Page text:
Tuesday, July 22, 2014
FERAL, GENRE, AND BLOG REVIEWS
Genre may very well be the most important marketing tool a book has. After all, genre is often the yardstick by which a reader measures the book’s success.
Case in point: My forthcoming FERAL is a psychological thriller—an important distinction. While this subgenre does borrow from more action-oriented categories (for example, the straight suspense-filled thriller, mystery, and horror), the primary focus is on, well, the psychological. Like classic psychological thrillers, FERAL features a Hitchcockian pace and focus on character development (here, we’re exploring the inner workings of the main character, Claire Cain). The oft-used water metaphor (employed frequently in psychological thrillers to represent the subconscious) is incorporated in the form of a brutal ice storm (and represents Claire’s “frozen” inner state, her lack of ability to move on from a violent act, though she desperately wants to). The ending and explanation of what has been happening in the town of Peculiar is also an exploration into and portrait of Claire’s psyche—as it should be; the rest of the book is an exploration of where she is mentally, as well. Ultimately, FERAL is a book about recovering from violence—that’s an inner process, a terrifying process. The classic psychological thriller allowed me to explore that frightening process in detail.
Each book is a learning process—I would no more go back and change FERAL than I would ever expect to change anyone’s mind who’d written a less-than-glowing review; however, I do read all my reviews and think critically about them. This time around, the critique’s got me thinking about the classic psychological thriller. There’s no doubt that the subgenre is becoming less frequently represented, especially by the box office. I wonder how many young readers are familiar with Hitchcock’s work. How many know only Pyscho’s shower scene, and have never watched the rest of the film.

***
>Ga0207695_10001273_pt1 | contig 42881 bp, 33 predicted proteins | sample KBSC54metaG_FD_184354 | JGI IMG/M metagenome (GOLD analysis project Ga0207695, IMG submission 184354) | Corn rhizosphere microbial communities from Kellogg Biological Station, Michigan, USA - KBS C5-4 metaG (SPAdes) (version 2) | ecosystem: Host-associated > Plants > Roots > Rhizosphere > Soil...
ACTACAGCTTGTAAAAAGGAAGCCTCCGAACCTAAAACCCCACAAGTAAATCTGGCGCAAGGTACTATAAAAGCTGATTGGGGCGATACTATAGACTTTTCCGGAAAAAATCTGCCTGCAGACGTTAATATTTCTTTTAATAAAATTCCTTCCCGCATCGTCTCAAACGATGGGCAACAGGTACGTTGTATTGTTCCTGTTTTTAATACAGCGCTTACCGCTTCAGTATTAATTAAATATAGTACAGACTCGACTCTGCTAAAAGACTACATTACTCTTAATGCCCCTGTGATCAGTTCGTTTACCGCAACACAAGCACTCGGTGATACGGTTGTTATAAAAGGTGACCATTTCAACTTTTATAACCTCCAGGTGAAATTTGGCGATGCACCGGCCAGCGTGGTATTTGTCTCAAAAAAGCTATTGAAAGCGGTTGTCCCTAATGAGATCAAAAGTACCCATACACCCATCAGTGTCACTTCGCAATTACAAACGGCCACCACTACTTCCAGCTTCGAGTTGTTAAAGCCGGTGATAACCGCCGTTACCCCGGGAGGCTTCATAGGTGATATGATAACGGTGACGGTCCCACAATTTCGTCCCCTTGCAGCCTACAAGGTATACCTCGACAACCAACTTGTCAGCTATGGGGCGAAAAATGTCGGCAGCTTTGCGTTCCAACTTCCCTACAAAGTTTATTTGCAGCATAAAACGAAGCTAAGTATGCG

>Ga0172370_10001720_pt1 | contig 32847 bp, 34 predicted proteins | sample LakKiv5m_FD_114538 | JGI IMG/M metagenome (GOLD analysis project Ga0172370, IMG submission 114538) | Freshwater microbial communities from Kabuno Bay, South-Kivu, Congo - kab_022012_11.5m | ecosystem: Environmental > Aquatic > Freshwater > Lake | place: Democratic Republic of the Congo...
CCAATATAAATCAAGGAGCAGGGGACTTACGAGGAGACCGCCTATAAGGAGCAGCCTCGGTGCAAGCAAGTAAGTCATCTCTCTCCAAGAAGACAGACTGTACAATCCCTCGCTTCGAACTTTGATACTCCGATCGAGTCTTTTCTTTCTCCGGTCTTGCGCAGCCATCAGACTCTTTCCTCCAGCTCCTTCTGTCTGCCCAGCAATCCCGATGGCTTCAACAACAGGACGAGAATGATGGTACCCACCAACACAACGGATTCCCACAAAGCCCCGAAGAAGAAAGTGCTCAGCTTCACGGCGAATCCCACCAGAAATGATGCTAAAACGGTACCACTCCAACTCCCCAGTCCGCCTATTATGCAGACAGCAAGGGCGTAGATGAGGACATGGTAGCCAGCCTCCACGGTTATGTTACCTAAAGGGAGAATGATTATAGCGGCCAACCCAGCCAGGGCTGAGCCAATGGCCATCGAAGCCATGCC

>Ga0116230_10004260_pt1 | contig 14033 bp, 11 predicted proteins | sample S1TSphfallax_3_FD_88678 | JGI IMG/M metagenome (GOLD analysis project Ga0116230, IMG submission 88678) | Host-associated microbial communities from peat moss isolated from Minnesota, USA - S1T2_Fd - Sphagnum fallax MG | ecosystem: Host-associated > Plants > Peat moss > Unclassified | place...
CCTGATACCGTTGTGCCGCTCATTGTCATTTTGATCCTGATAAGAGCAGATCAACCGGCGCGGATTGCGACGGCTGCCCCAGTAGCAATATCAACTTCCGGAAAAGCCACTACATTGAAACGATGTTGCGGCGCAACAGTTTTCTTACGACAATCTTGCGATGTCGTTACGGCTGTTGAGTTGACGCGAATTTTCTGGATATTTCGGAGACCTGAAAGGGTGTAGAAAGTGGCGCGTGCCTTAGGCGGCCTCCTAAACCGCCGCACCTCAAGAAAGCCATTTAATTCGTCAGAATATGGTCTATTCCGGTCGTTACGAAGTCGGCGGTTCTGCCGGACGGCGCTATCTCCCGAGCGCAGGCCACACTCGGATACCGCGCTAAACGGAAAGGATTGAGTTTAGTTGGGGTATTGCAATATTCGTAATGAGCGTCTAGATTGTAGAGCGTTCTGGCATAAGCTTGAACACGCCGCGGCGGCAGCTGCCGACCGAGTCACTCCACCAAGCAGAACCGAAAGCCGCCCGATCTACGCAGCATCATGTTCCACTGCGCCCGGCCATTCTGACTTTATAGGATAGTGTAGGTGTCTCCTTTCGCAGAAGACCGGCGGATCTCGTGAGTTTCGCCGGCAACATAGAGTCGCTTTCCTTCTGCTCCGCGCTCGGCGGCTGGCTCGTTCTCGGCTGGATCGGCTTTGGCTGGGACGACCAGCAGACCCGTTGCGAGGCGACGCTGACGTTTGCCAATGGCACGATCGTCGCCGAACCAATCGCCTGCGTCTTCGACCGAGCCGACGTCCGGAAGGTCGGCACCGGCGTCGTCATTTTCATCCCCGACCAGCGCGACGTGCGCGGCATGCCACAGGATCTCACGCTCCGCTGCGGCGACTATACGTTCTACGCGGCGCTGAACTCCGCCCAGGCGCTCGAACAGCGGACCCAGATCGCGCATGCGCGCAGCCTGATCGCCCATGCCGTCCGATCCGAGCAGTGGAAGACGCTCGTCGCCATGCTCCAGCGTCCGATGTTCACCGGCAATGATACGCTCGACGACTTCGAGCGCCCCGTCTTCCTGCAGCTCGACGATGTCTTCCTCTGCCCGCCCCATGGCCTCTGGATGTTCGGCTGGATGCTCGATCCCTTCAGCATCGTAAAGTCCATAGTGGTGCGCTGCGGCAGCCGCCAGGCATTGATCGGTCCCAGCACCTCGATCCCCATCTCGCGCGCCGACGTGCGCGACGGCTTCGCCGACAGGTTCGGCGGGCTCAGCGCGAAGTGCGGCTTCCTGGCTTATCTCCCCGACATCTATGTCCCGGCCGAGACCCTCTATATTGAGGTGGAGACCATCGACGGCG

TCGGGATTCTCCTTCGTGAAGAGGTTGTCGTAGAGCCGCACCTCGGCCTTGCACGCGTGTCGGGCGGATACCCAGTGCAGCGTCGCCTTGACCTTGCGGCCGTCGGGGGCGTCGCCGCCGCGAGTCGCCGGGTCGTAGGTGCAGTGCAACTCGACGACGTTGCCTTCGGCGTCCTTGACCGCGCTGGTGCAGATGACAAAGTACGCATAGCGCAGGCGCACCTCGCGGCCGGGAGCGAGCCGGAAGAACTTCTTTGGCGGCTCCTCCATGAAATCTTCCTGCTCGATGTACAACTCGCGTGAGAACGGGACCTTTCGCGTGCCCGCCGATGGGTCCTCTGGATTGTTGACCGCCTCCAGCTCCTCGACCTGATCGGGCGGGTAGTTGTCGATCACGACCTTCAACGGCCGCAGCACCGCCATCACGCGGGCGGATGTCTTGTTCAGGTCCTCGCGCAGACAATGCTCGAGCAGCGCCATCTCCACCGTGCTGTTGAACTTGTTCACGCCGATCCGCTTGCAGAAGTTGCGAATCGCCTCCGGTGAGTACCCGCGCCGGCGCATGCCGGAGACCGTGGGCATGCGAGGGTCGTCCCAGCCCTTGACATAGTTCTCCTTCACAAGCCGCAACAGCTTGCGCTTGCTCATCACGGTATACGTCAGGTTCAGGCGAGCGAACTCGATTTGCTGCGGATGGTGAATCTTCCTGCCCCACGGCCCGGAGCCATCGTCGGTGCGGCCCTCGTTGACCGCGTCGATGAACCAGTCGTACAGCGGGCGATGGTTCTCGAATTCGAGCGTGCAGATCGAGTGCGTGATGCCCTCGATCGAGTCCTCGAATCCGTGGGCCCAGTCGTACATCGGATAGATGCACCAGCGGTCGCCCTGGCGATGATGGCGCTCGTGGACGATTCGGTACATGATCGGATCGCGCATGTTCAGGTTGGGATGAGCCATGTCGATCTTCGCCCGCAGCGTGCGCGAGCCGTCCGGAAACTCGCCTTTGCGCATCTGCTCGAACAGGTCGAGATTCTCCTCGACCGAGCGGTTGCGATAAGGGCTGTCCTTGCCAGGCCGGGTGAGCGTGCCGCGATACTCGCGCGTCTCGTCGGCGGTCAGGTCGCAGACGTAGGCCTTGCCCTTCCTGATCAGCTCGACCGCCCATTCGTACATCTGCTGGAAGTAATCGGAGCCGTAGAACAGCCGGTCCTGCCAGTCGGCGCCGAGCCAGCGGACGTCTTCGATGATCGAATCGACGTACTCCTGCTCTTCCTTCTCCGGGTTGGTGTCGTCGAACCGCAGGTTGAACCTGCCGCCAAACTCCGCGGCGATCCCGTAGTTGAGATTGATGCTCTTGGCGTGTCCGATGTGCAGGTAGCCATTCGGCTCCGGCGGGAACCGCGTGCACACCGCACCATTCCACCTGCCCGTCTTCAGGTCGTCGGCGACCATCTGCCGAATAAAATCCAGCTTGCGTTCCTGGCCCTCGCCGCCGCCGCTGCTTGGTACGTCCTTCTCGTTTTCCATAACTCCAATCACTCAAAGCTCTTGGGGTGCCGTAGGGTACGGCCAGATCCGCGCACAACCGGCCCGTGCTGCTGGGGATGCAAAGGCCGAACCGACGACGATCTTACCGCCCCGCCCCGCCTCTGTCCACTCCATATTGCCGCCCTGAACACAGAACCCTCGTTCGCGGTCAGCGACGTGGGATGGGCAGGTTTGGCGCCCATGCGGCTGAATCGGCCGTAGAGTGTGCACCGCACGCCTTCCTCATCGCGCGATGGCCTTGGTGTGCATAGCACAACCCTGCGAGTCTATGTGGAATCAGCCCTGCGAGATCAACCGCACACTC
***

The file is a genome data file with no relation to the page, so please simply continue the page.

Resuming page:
I wonder about the expectations of modern, young readers when they see the label “psychological thriller.” Do they now expect the emphasis to be on “thriller” rather than “psychology”? Do they expect an action-oriented piece? Is Hitchcock even relevant anymore to young story-seekers?
I’m also incredibly curious: How do you, as a blogger, use genre to help write your review? Do you consider the genre (and subgenre) as you determine the success or failure of a book? Do you review by the gut rather than the head (it either hits you or it doesn’t)?